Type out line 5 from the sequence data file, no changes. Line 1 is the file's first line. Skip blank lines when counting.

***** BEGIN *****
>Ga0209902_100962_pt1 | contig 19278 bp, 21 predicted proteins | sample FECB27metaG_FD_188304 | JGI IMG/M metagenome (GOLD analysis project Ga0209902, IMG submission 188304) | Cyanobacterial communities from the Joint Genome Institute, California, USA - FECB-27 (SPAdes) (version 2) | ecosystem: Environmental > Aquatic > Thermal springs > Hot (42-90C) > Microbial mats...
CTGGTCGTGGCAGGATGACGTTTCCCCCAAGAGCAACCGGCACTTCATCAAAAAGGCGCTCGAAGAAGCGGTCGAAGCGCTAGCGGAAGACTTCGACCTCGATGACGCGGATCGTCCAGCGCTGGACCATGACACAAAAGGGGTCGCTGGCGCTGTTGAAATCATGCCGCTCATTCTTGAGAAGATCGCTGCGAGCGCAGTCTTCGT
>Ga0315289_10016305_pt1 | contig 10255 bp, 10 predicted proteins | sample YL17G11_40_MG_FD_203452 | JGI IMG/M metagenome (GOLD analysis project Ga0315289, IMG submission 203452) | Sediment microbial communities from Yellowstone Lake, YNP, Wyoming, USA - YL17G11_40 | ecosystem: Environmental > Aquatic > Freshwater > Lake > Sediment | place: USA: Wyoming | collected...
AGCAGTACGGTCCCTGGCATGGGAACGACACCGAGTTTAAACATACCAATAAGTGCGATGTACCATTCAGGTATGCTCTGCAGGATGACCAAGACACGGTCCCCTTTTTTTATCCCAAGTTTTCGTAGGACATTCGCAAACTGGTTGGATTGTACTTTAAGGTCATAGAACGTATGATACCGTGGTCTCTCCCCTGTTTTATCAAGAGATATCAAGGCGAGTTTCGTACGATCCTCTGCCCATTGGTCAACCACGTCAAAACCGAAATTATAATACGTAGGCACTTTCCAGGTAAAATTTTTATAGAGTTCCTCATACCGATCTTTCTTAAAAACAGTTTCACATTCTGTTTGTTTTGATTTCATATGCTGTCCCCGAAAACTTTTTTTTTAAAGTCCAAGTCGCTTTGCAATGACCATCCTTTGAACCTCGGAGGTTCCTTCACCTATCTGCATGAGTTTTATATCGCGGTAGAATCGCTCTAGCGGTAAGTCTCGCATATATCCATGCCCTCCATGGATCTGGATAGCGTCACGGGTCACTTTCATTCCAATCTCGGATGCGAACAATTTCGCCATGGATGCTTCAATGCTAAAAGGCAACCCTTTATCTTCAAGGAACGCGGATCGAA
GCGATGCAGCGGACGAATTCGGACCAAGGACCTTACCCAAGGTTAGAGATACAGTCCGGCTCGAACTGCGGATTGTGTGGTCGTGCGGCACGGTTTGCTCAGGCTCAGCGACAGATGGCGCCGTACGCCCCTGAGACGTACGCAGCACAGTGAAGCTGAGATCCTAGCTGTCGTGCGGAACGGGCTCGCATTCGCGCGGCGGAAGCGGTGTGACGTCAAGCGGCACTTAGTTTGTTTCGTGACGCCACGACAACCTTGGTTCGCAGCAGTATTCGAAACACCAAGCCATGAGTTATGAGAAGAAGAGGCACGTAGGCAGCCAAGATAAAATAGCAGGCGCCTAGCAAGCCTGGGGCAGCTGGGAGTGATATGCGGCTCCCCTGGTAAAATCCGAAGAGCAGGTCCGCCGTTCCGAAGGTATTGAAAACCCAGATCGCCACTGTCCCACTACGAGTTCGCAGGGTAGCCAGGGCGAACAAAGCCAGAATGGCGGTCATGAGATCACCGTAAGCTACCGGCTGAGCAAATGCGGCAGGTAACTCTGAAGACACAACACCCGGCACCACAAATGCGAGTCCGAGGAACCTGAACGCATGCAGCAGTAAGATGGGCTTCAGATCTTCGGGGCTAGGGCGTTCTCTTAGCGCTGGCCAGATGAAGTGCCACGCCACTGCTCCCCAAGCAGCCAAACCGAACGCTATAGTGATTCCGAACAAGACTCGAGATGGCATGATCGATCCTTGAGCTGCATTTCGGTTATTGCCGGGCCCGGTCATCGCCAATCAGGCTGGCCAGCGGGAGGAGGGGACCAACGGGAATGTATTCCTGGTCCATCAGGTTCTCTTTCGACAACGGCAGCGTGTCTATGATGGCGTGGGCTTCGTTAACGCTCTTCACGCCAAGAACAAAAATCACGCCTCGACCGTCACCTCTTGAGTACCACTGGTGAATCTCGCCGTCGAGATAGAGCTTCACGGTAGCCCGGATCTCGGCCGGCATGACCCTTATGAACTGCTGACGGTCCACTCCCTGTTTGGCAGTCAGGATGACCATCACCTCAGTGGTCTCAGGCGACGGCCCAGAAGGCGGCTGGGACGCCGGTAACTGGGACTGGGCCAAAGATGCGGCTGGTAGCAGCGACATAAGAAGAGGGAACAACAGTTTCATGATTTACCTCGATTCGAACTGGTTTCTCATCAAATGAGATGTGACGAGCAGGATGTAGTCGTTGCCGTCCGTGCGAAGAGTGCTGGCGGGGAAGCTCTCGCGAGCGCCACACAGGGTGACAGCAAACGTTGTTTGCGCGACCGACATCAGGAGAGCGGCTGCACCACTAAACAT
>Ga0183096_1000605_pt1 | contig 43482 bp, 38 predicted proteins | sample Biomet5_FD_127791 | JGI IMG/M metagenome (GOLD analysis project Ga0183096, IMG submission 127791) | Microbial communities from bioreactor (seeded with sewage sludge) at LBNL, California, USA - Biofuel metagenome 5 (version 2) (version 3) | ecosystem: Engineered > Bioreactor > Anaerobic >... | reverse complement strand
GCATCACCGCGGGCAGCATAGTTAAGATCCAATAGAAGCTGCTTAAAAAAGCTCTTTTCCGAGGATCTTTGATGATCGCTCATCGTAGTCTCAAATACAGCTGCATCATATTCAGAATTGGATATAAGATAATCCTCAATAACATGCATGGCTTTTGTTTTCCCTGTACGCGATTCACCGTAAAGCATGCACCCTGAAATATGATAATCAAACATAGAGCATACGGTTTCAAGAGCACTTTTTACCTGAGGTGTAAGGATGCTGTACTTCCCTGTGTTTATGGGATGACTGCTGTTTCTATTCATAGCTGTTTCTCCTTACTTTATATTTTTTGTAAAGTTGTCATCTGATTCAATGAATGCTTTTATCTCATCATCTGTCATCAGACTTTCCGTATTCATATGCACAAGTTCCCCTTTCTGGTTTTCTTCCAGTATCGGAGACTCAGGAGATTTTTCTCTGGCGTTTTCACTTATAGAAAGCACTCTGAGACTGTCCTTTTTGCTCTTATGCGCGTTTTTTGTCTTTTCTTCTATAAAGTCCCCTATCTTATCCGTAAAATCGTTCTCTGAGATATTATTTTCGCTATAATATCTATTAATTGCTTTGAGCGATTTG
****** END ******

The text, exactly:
GCGATGCAGCGGACGAATTCGGACCAAGGACCTTACCCAAGGTTAGAGATACAGTCCGGCTCGAACTGCGGATTGTGTGGTCGTGCGGCACGGTTTGCTCAGGCTCAGCGACAGATGGCGCCGTACGCCCCTGAGACGTACGCAGCACAGTGAAGCTGAGATCCTAGCTGTCGTGCGGAACGGGCTCGCATTCGCGCGGCGGAAGCGGTGTGACGTCAAGCGGCACTTAGTTTGTTTCGTGACGCCACGACAACCTTGGTTCGCAGCAGTATTCGAAACACCAAGCCATGAGTTATGAGAAGAAGAGGCACGTAGGCAGCCAAGATAAAATAGCAGGCGCCTAGCAAGCCTGGGGCAGCTGGGAGTGATATGCGGCTCCCCTGGTAAAATCCGAAGAGCAGGTCCGCCGTTCCGAAGGTATTGAAAACCCAGATCGCCACTGTCCCACTACGAGTTCGCAGGGTAGCCAGGGCGAACAAAGCCAGAATGGCGGTCATGAGATCACCGTAAGCTACCGGCTGAGCAAATGCGGCAGGTAACTCTGAAGACACAACACCCGGCACCACAAATGCGAGTCCGAGGAACCTGAACGCATGCAGCAGTAAGATGGGCTTCAGATCTTCGGGGCTAGGGCGTTCTCTTAGCGCTGGCCAGATGAAGTGCCACGCCACTGCTCCCCAAGCAGCCAAACCGAACGCTATAGTGATTCCGAACAAGACTCGAGATGGCATGATCGATCCTTGAGCTGCATTTCGGTTATTGCCGGGCCCGGTCATCGCCAATCAGGCTGGCCAGCGGGAGGAGGGGACCAACGGGAATGTATTCCTGGTCCATCAGGTTCTCTTTCGACAACGGCAGCGTGTCTATGATGGCGTGGGCTTCGTTAACGCTCTTCACGCCAAGAACAAAAATCACGCCTCGACCGTCACCTCTTGAGTACCACTGGTGAATCTCGCCGTCGAGATAGAGCTTCACGGTAGCCCGGATCTCGGCCGGCATGACCCTTATGAACTGCTGACGGTCCACTCCCTGTTTGGCAGTCAGGATGACCATCACCTCAGTGGTCTCAGGCGACGGCCCAGAAGGCGGCTGGGACGCCGGTAACTGGGACTGGGCCAAAGATGCGGCTGGTAGCAGCGACATAAGAAGAGGGAACAACAGTTTCATGATTTACCTCGATTCGAACTGGTTTCTCATCAAATGAGATGTGACGAGCAGGATGTAGTCGTTGCCGTCCGTGCGAAGAGTGCTGGCGGGGAAGCTCTCGCGAGCGCCACACAGGGTGACAGCAAACGTTGTTTGCGCGACCGACATCAGGAGAGCGGCTGCACCACTAAACAT